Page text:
Jerome is against the rules that Gaudentius had laid down for her daughter that would guide her throughout her virginity life as it amounts to oppression. The rules represent the oppression women face in society (Corrington, 1986).
Men dictated women’s roles in the ancient world. This is confirmed by the demonstration of Roman women against the Oppian law in 195 B.C during the rise of Rome. In the debate by Livy, upper-class women led a demonstration to have repeal on the law that had been enacted during the wartime demanding women to have a limit on the amount of finery they could put on and requiring them not to ride on carriages.
The law was meant to bring harmony between the rich and poor class. The women demanded to be allowed to display their status and received support from some leaders while others opposed their demands. Different leaders argued along with their traditions on how they viewed the roles of women at that time. Consul, Cato and Valerius represented various camps in the debate.
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According to the Oppian law, women were not supposed to have more than 50% of their finery made of gold and could not put on out-fits that were parti-colored or ride on carriages. When they rode on carriages, it had to be within a certain radius or during church occasions.
The men who supported the demonstration by the women argued that men and husbands at home while still allowing women their distinctions could offer the modesty that the law tried to create for women. Marcas Cato, a consul, was unique from the rest as he supported demonstration by the women to have the law repealed and urged entire citizens to be assertive in their rights to reduce troubles with sex in general.
Men should respect their spouses and stop domestic violence. However, even before the law was enacted, the ancestors could not allow women to conduct businesses without guardians representing them. Their fathers, husbands or brothers controlled them. The law was enacted when it was realized that women had started interfering with public activities as well as formal and informal programs (Corrington, 1986).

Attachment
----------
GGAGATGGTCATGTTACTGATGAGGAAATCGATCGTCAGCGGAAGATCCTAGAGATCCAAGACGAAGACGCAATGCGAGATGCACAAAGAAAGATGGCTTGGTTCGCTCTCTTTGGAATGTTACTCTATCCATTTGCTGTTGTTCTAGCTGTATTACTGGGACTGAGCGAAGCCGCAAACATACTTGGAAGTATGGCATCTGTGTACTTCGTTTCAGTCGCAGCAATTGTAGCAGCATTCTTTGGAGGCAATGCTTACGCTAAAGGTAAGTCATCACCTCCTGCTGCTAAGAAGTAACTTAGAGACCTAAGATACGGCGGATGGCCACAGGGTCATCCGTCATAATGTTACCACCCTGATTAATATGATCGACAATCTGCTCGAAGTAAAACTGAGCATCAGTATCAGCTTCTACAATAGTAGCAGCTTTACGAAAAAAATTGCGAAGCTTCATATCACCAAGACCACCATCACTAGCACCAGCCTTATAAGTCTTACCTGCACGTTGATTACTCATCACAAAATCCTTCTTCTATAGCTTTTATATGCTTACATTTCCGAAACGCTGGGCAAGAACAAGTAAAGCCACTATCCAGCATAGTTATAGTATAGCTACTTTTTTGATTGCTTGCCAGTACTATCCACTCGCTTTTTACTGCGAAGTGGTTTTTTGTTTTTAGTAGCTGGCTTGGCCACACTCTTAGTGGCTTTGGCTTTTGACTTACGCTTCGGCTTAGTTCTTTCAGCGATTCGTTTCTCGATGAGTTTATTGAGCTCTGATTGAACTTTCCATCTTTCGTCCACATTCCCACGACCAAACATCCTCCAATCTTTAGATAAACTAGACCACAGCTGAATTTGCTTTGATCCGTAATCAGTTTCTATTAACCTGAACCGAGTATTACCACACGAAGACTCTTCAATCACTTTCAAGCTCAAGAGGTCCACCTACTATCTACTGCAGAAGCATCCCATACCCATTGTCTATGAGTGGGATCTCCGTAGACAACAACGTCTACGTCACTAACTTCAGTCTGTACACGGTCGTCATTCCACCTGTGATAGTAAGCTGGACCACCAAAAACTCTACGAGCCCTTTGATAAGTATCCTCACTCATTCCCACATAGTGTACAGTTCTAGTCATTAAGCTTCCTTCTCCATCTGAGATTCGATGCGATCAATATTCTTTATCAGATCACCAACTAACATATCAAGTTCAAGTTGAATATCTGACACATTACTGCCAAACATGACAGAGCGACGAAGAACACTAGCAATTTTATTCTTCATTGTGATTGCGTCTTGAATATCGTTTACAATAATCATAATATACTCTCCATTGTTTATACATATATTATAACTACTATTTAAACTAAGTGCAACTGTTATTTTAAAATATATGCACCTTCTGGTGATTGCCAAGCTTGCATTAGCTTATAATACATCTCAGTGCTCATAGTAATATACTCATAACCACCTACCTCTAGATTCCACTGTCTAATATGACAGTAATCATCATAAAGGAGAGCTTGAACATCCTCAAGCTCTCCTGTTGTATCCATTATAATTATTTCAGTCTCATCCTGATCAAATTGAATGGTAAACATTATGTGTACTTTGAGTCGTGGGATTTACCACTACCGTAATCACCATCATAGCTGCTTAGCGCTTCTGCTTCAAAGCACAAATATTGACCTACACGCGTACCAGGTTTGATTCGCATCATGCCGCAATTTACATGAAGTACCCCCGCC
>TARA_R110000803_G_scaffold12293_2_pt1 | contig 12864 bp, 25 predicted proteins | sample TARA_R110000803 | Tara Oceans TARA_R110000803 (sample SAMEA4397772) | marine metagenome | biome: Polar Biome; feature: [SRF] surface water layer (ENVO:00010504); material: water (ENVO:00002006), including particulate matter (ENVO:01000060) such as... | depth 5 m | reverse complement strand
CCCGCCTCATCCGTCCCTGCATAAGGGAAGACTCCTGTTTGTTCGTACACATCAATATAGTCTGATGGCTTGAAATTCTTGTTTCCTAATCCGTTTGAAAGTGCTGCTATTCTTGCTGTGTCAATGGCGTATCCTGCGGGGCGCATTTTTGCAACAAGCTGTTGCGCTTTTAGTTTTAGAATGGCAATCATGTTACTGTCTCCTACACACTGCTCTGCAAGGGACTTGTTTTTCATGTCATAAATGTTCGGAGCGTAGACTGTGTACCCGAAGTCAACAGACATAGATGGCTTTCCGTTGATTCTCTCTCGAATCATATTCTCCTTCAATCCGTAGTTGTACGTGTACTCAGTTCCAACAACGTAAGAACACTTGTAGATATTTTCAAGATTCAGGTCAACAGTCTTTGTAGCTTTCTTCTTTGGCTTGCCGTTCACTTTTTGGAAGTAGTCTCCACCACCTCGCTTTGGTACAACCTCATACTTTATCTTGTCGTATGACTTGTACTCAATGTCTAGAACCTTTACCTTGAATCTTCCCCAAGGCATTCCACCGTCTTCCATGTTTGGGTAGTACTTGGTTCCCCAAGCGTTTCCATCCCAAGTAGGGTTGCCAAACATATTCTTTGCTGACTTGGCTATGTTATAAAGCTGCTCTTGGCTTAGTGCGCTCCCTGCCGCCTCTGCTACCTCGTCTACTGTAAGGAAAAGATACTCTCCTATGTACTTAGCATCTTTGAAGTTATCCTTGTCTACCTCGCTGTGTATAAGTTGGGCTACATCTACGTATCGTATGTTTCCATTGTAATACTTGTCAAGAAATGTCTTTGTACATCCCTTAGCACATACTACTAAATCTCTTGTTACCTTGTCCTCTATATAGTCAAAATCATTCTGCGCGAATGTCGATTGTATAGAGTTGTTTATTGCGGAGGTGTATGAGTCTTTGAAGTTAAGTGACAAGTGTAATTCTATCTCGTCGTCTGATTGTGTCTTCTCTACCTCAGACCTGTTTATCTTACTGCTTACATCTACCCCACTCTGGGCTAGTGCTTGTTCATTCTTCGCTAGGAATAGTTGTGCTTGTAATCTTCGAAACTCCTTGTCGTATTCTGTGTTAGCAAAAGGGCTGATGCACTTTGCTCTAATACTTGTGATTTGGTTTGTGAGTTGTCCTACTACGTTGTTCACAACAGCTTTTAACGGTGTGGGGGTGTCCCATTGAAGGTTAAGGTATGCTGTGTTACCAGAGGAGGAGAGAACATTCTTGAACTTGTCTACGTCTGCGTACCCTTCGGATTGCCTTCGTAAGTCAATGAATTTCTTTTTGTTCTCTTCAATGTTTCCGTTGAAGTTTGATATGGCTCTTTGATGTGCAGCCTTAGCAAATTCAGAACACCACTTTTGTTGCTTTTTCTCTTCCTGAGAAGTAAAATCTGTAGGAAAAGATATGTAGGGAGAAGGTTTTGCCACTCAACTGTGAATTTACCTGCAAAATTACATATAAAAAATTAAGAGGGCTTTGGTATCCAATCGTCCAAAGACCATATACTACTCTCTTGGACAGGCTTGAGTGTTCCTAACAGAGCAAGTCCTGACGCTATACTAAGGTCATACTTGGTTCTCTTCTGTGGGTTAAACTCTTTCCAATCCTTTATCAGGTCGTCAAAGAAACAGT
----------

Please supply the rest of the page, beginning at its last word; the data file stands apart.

Roman women were oppressed in the ancient times because even when they demonstrated to have the Oppian law repealed, some leaders argued that if the law were repealed according to their demands, they would demand anything else and set their own limits to the license, which was against the customs in the ancient world. According to their ancestors, women were always supposed to subject to their husbands.
Men feared that women would take advantage of equality with men and regard themselves as superior. The men who were against the demonstration by women argued that it would be better not to have criminals accused than have them accused and later acquitted.
This meant that even though women may have been oppressed it would be wrong to give them freedom through their demonstrations as this would make them feel superior if the law was repealed (Livy, 1961).
Corrington, Gail. “Anorexia, Asceticism, and Autonomy: Self-Control as Liberation and Transcendence.” Journal of Feminist Studies in Religion 2, no. 2 (1986): 51-61.
Livy, Titus. “History of Rome.” Evans T. Sage 9 (1961): 413-439.